Beyond the news and controversy

Keeping you safe from Asbestos

Beyond the news and controversy

Sponsored by:

The last few years have brought extensive amounts of news coverage about all things Asbestos; schools being shut down, offices being cleared and stories of home renovations gone awry. But beyond the news stories and fear, do you truly understand how Asbestos can affect your health, how to spot it and what you can do to stay safe?

We do.

That’s why we’ve spent decades keeping you informed on potential risks and improving respiratory protection products that help keep your lungs out of harm’s way. Whether you work in the construction industry, handle insulation products, install roofs and tiles, manipulate clutch pads or are taking on ambitious home renovations, Asbestos could pose a serious threat for your lungs and overall health. Here’s an overview of what you need to know about Asbestos to stay safe.

What is asbestos?

Asbestos is an umbrella term for a group of fibrous silicate minerals found abundantly in nature. In the past, it was widely used in commercial applications and construction because its length and strength make it very heat resistant, great at insulating surfaces and easy to weave within other materials and products.

There are two main types of Asbestos, serpentine and amphiobole. Serpentine fibres are long, flexible, and curved, which makes them popular in manufacturing. Amphiobole fibres are straight and stiff, and that makes them brittle and more liable to break. It’s precisely when these bundles of fibres break that your lungs become at risk.

How could it affect me?

Repeated and long-term exposure to Asbestos has been directly linked to lung cancer, mesothelioma and other pulmonary issues. Amongst the most common is Asbestosis, a chronic lung disease that creates scar tissue in the lower part of the lungs, diminishes lung flexibility and makes it increasingly hard to breathe. Common initial symptoms of Asbestosis include difficulty breathing, what’s called a “cackle” sound upon breathing in, finger clubbing and a bluish skin colouration. Asbestos exposure at high concentrations can also lead to an enlargement of the heart due to the increased resistance of blood flow through the lungs.

Keeping you safe from Asbestos

In evaluating all of these risks, there are five main elements to be considered:

  • The level and length of exposure
  • Time elapsed since exposure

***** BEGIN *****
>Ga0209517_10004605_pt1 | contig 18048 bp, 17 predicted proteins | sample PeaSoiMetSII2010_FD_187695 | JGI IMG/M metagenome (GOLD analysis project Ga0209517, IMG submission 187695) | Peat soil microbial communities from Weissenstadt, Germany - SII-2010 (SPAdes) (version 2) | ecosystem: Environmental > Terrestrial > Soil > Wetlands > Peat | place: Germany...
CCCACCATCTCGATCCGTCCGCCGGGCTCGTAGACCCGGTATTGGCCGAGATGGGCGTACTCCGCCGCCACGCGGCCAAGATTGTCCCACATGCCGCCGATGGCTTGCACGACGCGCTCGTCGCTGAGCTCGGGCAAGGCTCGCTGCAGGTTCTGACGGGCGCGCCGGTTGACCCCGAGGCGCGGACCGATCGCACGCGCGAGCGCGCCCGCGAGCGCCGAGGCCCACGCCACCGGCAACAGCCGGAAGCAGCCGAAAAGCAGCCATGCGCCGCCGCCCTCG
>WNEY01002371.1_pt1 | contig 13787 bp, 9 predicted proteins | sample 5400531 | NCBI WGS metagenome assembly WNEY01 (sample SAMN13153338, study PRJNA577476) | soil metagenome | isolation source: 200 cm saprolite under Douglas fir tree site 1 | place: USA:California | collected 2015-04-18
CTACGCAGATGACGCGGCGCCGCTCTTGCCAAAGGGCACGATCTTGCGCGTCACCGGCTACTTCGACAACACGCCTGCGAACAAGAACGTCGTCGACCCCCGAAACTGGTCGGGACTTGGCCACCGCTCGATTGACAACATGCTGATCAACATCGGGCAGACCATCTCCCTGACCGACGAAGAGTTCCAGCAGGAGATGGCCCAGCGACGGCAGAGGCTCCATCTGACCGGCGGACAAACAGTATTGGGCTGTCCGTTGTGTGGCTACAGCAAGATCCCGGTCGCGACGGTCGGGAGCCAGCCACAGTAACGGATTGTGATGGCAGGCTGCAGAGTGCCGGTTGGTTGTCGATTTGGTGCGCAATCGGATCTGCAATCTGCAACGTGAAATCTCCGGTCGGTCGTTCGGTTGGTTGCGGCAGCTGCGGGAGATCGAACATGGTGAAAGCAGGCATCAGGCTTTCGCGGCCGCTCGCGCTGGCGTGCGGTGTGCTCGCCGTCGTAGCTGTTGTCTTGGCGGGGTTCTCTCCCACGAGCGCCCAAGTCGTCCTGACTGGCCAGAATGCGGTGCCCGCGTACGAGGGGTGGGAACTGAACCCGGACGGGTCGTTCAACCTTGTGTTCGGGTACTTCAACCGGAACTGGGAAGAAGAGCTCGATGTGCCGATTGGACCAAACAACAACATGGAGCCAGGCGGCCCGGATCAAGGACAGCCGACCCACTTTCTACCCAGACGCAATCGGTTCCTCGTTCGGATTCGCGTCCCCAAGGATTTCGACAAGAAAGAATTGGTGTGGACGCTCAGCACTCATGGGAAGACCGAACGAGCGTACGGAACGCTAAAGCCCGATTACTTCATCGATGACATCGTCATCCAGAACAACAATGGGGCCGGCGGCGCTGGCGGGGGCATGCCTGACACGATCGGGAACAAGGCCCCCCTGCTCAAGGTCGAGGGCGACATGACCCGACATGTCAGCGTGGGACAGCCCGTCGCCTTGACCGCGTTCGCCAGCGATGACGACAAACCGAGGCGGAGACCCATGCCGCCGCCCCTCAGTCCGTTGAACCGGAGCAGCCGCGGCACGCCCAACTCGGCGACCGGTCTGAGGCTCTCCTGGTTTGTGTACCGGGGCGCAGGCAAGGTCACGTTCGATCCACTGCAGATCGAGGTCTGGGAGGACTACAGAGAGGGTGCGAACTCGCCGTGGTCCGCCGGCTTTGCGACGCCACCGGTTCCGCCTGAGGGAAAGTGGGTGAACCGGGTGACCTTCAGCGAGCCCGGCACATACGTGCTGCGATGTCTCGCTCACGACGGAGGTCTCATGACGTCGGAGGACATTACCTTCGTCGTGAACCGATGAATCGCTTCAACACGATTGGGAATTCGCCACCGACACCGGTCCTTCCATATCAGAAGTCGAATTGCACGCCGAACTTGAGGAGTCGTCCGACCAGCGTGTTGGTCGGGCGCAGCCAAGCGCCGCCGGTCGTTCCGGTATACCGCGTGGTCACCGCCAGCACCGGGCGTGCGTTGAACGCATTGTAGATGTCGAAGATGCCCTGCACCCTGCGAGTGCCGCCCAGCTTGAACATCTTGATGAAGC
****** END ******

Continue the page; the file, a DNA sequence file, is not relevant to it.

• Age at which you were exposed
  • Smoking habits
  • Type and size of Asbestos fibre

When am I at risk?

You’re likely to inhale Asbestos any time the fibres are cracked or disturbed. This is a particular risk with friable Asbestos, Asbestos that is crumbly or loose in composition, because it becomes airborne more easily. Given its heat-resistant and insulating properties, you’re more likely to come in contact with Asbestos fibres when handling roofing materials, floor tiles, insulation materials, heating systems, electric and sound insulation products, automobile friction materials such as clutch pads, and many more.

Although Asbestos has been banned in 39 countries since 1983, Canada still produced and used it heavily until then, so working in any structure that was built before the mid-80s puts you at higher risk. The federal and provincial government has set up strict safety and exposure guidelines to manage the perils posed by airborne Asbestos, but given how widespread this fibre is, we strongly recommend wearing protective gear any time you work with traditional materials or older buildings.

What can I do to protect myself?

Know where to look

Asbestos looks fairly unique and can sometimes be spotted with the naked eye. Look for white, fibrous material around air conditioning systems, under carpets and ceilings, in closet linings, on roof boards, around pipes and in any insulation boards or materials.

Get the equipment you need

Given the popularity and pervasive presence of Asbestos, it’s particularly important to have the right protective gear within reach at all times. At the very least, a NIOSH-approved respirator featuring a particulate filter should be worn any time there’s potential risk for exposure.

For higher exposure levels, 3M has a full line of products ranging from lightweight disposable respirators to full-face respirators and heavy duty powered respiratory equipment. All of our products are equipped with advanced electrostatic media technology to let you breathe comfortably while keeping dangerous fibres and particles away from your lungs.

You can always get in touch with one of our respiratory experts for personalized guidance on protective gear and risk avoidance. We can help you mitigate exposure risks so you can focus on what truly matters to you: your work, your health and your family.